"Though the use made by the farmers of their land varied substantially and was determined by the quality of their soil and the location of their farms, they were all much more concerned with pastoral farming than arable. In 1782 the total acreage under the three main crops, wheat, barley and oats, amounted to no more than 503 1/2 acres which were apportioned as follows: wheat 97 1/4, barley 138 3/4 and oats 266 1/4.  The primary concern with the rearing of animals is reflected not only in the relatively small acreage under crops but also in the major crop, oats, which provided fodder for the cattle. This becomes abundantly clear if we examine individual farms. Betting Uchaf, one of the more fortunately situated, had 12 3/4 of its 101 acres under the three crops, of which barley was allowed 6 acres. Carreg Pentwyn, less fortunately placed, had only 3 of its 61 acres under the plough, all devoted to the growing of oats.  To confIrm the emphasis on animal husbandry in the parish the Tythe Composition of 1782 noted a total of 573 cattle and 333 calves on its farms. The record concerning sheep seems to have been rather more haphazard though a number of farms are credited with reasonably sized flocks - sixty sheep in the case of Gellilwca Fawr farm, thirty-seven and thirty-five in the cases of Llwynypryfed and Penygarn respectively" "Where a farm contained four or more fields the common practice was to allow one field to lie fallow every year - the summer fallow ( braenar haf) ...............................................   Barley would then be sown in the following Spring, during late April or early May. There were two kinds in fairly common use, the long-eared Spring barley (Barlys) which was considered good for malt making and the square-eared variety (Haidd) which was suitable for bread making. One of the local farms, Gilfach-yr-Haidd, took its name from this last crop."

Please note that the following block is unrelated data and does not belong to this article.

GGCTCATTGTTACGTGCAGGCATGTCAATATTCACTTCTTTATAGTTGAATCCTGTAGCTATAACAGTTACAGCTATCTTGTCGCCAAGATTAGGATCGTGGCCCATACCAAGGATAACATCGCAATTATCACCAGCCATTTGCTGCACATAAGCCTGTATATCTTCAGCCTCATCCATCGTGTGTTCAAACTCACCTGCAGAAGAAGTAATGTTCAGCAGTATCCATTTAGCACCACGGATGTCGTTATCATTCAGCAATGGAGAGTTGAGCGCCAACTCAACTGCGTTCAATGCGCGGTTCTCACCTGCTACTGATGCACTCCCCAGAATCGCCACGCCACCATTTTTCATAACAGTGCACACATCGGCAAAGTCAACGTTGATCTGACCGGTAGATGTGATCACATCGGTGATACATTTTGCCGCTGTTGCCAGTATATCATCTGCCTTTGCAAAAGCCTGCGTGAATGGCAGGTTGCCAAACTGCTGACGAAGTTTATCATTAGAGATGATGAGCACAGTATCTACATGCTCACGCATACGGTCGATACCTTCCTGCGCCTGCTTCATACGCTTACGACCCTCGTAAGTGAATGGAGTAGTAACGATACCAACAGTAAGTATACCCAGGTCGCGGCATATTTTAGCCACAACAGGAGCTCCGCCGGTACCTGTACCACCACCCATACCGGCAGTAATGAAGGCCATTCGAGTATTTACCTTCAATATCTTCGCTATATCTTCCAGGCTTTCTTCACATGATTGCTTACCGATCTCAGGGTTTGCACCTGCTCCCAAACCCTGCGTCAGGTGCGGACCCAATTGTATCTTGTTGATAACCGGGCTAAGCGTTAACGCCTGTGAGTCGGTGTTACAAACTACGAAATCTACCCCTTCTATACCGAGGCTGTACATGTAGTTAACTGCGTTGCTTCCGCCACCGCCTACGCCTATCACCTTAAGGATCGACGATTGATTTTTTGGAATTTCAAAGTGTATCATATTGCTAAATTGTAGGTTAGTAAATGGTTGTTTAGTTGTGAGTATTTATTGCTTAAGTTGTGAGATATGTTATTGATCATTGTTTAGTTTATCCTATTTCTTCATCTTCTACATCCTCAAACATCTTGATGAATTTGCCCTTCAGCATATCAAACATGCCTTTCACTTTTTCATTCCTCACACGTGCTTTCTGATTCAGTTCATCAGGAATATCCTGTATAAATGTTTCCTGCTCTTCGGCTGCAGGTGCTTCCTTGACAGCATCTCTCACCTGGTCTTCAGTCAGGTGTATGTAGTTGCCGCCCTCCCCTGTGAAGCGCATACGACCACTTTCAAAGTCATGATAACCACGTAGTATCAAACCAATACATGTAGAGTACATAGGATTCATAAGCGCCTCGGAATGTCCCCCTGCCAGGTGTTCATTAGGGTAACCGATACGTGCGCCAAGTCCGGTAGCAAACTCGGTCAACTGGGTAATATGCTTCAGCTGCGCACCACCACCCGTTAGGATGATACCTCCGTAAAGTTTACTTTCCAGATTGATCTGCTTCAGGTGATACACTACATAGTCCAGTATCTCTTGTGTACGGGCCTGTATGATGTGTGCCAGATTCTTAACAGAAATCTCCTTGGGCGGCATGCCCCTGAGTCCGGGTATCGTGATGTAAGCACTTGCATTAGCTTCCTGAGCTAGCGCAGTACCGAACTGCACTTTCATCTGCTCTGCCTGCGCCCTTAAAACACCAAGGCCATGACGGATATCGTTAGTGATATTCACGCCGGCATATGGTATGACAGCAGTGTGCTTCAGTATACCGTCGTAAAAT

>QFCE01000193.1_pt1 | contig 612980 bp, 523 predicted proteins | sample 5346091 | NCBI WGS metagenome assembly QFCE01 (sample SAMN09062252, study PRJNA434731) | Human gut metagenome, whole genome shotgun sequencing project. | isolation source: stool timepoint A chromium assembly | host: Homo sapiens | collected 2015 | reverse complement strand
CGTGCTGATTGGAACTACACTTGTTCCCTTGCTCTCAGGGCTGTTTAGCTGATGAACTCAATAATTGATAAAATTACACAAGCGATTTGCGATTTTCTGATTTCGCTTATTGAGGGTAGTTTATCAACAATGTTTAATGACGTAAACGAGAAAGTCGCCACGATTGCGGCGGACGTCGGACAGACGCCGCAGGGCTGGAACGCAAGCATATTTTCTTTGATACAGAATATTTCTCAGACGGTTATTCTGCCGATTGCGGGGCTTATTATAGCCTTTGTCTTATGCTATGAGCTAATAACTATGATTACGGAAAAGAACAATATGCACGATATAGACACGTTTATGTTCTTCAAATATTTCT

"Industrial development and house-building inevitably had a profound effect upon the farms of the area, although the location of the settlements did tend to reduce the impact upon the farming economy. Some of the farms virtually disappeared --- the Ystalyfera ironworks, for instance, held the farms of Ystalyfera Isaf and Uchaf, Clyngwyn, Tir-bach, Maescwnrig, Tygwyn and Cwmtawe Uchaf with a part of Pantyffynnon.  The first five ceased for all practical purposes to function as farms, as did the part of Pantyffynnon occupied by the works.
Much of the land of other farms in the parish was occupied by the ironworks and coalmines --- Bryn Morgan at Cwm-twrch, Hendreforgan and Cwmllynfell at Cwmllynfell, Cwm-gors, Llwynrhidiau and Clynboidy in the Gwauncaegurwen-Brynaman district and Gellifowy in the hamlet of Parcel Mawr.
Farming land was also leased or sold to cater for the needs of some of the minor industries and for the building of houses and roads in the parish. The impact of all this on the farming of the parish was not as severe as might be expected for much of the house-building took place on land whose value to the farms concerned could not have been very substantial.
The heaviest concentrations of houses, for instance, were in the Craig Arw, Craig-y-merched and Gwern Fawr parts of the village of Ystalyfera. The first two of these were on the very steep, bare slopes of the Allty-grug mountain, the last on land which had been waste and woodland"